One of the highlights of X-Men: First Class for me was the way it dealt directly with the tumultuous history of the early 60s, from the Cuban Missile Crisis that forms the background of the climactic finale to the budding Civil Rights movement that parallels what will become Magneto's efforts toward mutant acceptance. Civil rights have always been the metaphorical spine of the franchise-- stories about people who aren't accepted by society as their true selves-- and could become an even more significant part of potential sequels.

Talking to The LA Times, the movie's producer Bryan Singer spitballed some ideas about historical events that could come into play in an X-Men: First Class sequel, and focused on the civil rights movement as a particularly interesting story to give a mutant spin:
"I don't know if every movie has to be a history lesson. But there's a lot of history to cover. If we sequelized this, it could inhabit a whole world of the 20th century. When [First Class] happened, Kennedy had not been assassinated and the Vietnam War hadn't happened yet. […] What's really interesting about the '60s setting is the civil rights movement."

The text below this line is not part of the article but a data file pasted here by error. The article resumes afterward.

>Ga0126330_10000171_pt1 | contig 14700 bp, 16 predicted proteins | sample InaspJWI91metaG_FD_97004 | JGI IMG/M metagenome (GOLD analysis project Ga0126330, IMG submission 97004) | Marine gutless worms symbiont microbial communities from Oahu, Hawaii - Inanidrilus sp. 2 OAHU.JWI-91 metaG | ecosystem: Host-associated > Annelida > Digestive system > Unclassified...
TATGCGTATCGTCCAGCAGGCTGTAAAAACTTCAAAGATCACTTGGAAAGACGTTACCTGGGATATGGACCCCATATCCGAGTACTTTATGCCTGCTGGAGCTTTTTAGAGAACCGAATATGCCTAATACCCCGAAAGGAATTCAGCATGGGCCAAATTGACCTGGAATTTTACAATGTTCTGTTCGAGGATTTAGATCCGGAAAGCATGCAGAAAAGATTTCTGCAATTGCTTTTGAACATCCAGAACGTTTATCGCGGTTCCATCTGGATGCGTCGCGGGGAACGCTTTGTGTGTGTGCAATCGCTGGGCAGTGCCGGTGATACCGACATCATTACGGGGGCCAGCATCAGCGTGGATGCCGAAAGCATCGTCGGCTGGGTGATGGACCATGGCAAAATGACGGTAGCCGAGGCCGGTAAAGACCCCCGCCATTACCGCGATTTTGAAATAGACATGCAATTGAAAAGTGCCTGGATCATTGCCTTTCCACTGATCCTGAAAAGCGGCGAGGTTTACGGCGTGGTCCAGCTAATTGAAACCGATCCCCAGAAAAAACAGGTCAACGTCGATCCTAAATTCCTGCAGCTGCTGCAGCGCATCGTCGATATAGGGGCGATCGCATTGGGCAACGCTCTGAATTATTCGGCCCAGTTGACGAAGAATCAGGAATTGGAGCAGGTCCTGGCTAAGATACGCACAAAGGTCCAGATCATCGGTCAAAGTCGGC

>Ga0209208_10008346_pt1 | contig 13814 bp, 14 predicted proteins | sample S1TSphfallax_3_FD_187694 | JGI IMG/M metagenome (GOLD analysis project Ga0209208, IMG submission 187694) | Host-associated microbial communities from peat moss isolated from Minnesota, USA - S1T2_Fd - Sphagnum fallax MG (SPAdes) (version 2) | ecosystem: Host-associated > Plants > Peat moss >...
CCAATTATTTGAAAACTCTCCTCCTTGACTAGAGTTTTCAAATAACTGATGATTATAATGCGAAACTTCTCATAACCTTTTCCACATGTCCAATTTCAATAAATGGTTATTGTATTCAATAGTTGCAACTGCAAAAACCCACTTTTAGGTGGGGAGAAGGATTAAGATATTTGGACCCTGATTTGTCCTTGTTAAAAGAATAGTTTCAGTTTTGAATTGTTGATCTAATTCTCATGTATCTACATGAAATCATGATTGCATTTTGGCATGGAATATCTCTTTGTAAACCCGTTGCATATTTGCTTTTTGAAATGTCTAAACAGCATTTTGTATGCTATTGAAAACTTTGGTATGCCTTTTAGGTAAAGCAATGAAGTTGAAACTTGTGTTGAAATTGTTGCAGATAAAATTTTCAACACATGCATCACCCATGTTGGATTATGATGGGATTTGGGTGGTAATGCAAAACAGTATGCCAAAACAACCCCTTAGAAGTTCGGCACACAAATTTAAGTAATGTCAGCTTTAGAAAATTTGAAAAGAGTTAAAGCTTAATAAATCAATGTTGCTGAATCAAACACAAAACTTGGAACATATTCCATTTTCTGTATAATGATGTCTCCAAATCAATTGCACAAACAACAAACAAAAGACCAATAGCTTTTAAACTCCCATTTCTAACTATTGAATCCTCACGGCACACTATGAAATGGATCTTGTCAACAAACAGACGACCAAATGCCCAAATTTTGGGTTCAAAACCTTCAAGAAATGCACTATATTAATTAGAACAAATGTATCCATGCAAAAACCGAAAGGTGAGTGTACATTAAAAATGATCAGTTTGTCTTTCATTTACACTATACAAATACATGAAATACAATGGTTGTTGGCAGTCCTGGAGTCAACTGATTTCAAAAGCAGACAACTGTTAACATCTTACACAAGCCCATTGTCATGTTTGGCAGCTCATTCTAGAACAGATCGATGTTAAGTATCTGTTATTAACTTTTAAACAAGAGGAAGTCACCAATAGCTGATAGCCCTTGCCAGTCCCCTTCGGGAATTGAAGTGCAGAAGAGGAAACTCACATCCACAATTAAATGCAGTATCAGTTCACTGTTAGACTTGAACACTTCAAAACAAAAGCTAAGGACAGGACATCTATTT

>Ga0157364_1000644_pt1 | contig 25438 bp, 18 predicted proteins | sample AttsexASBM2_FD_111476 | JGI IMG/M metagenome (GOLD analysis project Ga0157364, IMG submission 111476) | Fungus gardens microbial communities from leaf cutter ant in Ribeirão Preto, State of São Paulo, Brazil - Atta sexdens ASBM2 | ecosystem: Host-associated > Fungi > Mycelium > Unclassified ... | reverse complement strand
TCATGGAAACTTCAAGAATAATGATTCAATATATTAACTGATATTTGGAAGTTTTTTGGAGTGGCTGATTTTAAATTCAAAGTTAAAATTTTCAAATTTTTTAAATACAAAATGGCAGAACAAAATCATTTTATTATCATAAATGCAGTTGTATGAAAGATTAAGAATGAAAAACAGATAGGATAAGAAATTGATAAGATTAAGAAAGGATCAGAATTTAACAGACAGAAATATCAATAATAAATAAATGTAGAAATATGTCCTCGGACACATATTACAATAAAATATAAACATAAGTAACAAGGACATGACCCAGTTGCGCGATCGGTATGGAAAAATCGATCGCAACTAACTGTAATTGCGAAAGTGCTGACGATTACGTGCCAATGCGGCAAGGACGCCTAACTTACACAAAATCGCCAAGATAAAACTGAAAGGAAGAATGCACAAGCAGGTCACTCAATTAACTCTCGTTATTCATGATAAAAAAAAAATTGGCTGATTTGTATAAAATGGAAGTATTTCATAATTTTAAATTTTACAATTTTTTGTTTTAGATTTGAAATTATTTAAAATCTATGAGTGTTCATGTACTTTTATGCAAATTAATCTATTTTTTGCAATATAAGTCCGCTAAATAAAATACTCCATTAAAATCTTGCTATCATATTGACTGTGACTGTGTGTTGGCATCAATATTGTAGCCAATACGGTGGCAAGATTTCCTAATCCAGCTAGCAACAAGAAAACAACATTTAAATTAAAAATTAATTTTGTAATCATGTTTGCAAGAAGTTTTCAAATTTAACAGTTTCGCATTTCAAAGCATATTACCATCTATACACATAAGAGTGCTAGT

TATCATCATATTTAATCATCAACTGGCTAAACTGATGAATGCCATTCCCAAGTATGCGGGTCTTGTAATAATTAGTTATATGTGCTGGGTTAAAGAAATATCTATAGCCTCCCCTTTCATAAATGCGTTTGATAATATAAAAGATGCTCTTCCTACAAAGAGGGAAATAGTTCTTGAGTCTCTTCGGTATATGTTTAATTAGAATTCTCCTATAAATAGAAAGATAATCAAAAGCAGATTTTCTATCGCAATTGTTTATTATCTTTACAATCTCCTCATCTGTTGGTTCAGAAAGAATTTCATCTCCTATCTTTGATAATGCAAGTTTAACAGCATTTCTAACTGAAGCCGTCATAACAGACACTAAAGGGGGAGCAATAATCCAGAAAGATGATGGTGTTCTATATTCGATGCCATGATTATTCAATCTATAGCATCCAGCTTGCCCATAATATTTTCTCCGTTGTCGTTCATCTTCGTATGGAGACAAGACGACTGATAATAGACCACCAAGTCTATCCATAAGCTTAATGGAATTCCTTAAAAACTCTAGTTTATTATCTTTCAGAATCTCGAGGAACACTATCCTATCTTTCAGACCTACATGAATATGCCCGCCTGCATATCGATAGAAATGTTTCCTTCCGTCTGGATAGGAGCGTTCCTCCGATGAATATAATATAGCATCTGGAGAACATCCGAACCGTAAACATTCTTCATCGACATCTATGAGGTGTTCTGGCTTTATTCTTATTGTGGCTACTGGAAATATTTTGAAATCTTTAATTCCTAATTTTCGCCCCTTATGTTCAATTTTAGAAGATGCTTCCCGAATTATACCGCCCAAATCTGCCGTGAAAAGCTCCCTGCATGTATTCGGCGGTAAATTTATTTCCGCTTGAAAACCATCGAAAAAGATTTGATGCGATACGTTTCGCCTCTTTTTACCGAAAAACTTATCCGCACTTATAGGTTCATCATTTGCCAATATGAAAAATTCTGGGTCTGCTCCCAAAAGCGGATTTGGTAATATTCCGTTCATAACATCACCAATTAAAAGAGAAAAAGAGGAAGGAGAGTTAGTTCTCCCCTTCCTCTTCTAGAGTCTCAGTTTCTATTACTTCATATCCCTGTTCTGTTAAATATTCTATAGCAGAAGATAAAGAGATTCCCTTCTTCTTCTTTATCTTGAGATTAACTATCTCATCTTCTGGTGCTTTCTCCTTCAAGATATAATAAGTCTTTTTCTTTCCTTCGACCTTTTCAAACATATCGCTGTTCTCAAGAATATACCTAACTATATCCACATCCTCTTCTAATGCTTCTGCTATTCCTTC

Singer gave no indication in the interview that he'd return to direct a new film, and given that First Class director Matthew Vaughn seems pretty invested in the franchise I imagine he'd want the job. But Singer was also intimately involved in the prequel to the two X-Men films he directed, and continues to be sort of the spiritual leader of the farnchise, even if he also admits that X3: The Last Stand and X-Men Origins: Wolverine dropped the ball: "Wolverine told a story, but it didn't always feel like a story that was very essential or interesting."

The real hurdle for a First Class sequel, as with all sequels, is going to be money. The movie opened last weekend to a solid-but-unspectacular $55 million, and though it stands at $144 million worldwide after less than a week in release, it's not the kind of megahit that automatically gets a sequel greenlit. Singer is probably talking about sequel possibilities in order to drum up interest in them-- I'm not sure discussing other historical parallels is exactly the way to rally huge audiences, but it's got me interested at least. Any other events from the 60s and 70s you guys want to see him include in the next X-Adventure?

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